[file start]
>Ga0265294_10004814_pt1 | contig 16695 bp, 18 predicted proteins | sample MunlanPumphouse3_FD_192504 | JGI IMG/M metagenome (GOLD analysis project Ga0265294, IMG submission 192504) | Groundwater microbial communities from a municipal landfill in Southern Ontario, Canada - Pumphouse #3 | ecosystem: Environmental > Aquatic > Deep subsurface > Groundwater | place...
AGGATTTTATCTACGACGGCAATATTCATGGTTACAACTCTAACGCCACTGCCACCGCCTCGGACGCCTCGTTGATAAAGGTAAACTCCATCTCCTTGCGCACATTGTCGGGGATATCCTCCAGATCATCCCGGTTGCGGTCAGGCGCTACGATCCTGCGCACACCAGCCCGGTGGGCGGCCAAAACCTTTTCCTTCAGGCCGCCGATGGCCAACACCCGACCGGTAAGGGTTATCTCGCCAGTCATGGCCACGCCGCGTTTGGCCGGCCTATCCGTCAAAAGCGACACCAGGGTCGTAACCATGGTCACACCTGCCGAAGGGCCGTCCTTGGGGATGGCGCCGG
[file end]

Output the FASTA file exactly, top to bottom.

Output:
>Ga0265294_10004814_pt1 | contig 16695 bp, 18 predicted proteins | sample MunlanPumphouse3_FD_192504 | JGI IMG/M metagenome (GOLD analysis project Ga0265294, IMG submission 192504) | Groundwater microbial communities from a municipal landfill in Southern Ontario, Canada - Pumphouse #3 | ecosystem: Environmental > Aquatic > Deep subsurface > Groundwater | place...
AGGATTTTATCTACGACGGCAATATTCATGGTTACAACTCTAACGCCACTGCCACCGCCTCGGACGCCTCGTTGATAAAGGTAAACTCCATCTCCTTGCGCACATTGTCGGGGATATCCTCCAGATCATCCCGGTTGCGGTCAGGCGCTACGATCCTGCGCACACCAGCCCGGTGGGCGGCCAAAACCTTTTCCTTCAGGCCGCCGATGGCCAACACCCGACCGGTAAGGGTTATCTCGCCAGTCATGGCCACGCCGCGTTTGGCCGGCCTATCCGTCAAAAGCGACACCAGGGTCGTAACCATGGTCACACCTGCCGAAGGGCCGTCCTTGGGGATGGCGCCGG